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How to Grow Avocado Seeds in Water

By Ann Johnson
Each avocado holds the promise of a new avocado plant.
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After you make up your next batch of fresh guacamole, or slice an avocado as a garnish for your salad or sandwich, don’t toss the pit or seed in the trash. With minimal effort, use the seed to start a new avocado plant. It’s a suitable project to share with the kids. After the seed develops roots and leaves, you can eventually plant it in a larger pot with soil or move it outside to the garden.

Scrub the avocado seed with a vegetable brush and wash under warm water. Remove as much of the brown skin as possible from the seed. If left on, the skin may develop mold.

Hold the pointed end of the avocado on top, with the rounded end on the bottom.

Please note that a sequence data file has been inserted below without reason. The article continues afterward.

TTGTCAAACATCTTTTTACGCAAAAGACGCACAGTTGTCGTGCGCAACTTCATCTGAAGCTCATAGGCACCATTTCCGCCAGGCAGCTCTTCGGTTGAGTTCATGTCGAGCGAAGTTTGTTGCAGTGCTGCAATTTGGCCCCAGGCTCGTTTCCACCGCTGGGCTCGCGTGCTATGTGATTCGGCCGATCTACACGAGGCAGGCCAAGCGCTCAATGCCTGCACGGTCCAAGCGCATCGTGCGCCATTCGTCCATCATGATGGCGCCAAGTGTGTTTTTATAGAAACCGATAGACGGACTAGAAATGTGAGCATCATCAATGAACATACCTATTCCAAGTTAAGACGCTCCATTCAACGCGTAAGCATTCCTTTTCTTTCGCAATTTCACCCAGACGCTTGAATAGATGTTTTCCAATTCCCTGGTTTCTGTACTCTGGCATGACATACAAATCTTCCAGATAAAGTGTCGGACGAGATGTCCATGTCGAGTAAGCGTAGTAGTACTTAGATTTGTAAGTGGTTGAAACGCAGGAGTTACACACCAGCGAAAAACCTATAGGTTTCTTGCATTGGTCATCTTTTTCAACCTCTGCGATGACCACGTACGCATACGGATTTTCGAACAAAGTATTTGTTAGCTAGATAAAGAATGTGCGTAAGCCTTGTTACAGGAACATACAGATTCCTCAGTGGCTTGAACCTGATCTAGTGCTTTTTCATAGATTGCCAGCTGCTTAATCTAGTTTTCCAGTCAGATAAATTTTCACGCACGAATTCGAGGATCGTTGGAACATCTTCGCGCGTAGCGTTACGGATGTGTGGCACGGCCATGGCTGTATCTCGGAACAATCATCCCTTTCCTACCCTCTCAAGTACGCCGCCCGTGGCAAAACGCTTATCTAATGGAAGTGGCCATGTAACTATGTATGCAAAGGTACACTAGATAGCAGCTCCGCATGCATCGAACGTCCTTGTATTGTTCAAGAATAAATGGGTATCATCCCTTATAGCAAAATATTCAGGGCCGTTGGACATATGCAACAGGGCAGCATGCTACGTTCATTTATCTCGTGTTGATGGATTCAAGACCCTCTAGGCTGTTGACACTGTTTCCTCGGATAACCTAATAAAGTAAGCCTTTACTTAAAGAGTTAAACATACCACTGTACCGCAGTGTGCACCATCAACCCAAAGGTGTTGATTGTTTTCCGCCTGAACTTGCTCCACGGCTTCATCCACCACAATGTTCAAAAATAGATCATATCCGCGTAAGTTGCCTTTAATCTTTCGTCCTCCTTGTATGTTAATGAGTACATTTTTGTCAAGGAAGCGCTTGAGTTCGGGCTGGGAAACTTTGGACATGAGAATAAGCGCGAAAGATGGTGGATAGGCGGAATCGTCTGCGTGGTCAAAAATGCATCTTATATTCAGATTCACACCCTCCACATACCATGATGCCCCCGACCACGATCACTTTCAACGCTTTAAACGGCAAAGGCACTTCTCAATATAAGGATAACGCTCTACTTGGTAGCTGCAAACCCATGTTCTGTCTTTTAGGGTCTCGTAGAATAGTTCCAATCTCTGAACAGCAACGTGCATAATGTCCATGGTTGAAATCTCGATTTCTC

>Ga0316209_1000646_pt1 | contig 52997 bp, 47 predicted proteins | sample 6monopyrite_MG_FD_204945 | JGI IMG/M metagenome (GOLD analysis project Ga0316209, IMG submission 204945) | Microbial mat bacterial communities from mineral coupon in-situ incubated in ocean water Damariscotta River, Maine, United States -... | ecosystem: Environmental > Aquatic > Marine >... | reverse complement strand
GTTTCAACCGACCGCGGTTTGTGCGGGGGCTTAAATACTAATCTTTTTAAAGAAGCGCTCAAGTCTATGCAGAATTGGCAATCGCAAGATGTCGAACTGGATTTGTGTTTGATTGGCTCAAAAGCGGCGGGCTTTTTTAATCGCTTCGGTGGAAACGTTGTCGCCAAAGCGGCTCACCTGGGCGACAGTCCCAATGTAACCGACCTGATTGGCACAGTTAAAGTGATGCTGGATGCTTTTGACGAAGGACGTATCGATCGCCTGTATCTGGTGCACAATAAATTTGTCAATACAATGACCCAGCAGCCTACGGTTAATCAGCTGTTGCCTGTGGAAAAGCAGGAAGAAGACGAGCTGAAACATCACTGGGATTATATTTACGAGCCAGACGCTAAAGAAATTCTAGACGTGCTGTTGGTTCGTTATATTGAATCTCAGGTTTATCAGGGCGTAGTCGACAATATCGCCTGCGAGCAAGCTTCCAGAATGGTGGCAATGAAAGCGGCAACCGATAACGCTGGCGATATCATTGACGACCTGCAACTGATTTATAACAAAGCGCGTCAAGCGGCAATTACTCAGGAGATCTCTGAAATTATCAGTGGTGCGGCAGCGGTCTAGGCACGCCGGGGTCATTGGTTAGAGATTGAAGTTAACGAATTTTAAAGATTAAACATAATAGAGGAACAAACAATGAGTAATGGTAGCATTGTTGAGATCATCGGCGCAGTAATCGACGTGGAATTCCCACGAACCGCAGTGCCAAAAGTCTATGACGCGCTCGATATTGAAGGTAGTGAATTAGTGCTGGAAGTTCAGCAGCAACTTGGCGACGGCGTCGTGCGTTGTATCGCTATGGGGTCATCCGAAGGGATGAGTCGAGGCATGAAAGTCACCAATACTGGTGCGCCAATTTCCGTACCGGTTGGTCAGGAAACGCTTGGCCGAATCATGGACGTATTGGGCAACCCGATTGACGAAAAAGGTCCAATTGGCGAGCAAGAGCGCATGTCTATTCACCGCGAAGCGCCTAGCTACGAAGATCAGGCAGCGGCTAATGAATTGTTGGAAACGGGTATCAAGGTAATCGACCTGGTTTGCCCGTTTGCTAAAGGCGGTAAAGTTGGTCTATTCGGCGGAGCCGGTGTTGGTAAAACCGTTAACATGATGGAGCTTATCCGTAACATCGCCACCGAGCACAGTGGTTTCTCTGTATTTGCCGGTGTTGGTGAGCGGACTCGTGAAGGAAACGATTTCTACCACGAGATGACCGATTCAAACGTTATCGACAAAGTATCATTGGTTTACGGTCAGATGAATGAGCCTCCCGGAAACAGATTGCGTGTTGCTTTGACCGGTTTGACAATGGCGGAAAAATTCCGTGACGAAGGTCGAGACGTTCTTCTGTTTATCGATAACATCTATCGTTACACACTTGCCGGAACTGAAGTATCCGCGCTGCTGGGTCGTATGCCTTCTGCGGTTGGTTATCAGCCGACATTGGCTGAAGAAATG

Poke three toothpicks into the avocado, around its middle, spacing equally around its diameter. Push each toothpick in just far enough so that the toothpick is firmly in the seed. The toothpicks will suspend the seed over the cup of water.

Set the avocado atop a glass or jar, with the pointed end of the avocado on top. Select a cup or jar that is wide enough for the avocado to fit, yet small enough so that the toothpicks stick out over the rim of the cup or jar.

Fill the jar or glass with lukewarm water, to the bottom third of the avocado. Maintain the water level.

Set the jar or glass in a sunny location and change the water once a week.


Things You Will Need

  • Vegetable brush
  • 3 toothpicks
  • Glass or jar


  • If you want to eventually plant your seed in a container with soil, wait until the roots get about 3 inches long, which will take about a month.
  • If it doesn't sprout by three months, throw the seed away and try again.


  • While the avocado enjoys bright light, don't leave it in the direct sun for long periods. Keep it in indirect light.

About the Author


Ann Johnson has been a freelance writer since 1995. She previously served as the editor of a community magazine in Southern California and was also an active real-estate agent, specializing in commercial and residential properties. She has a Bachelor of Arts in communications from California State University, Fullerton.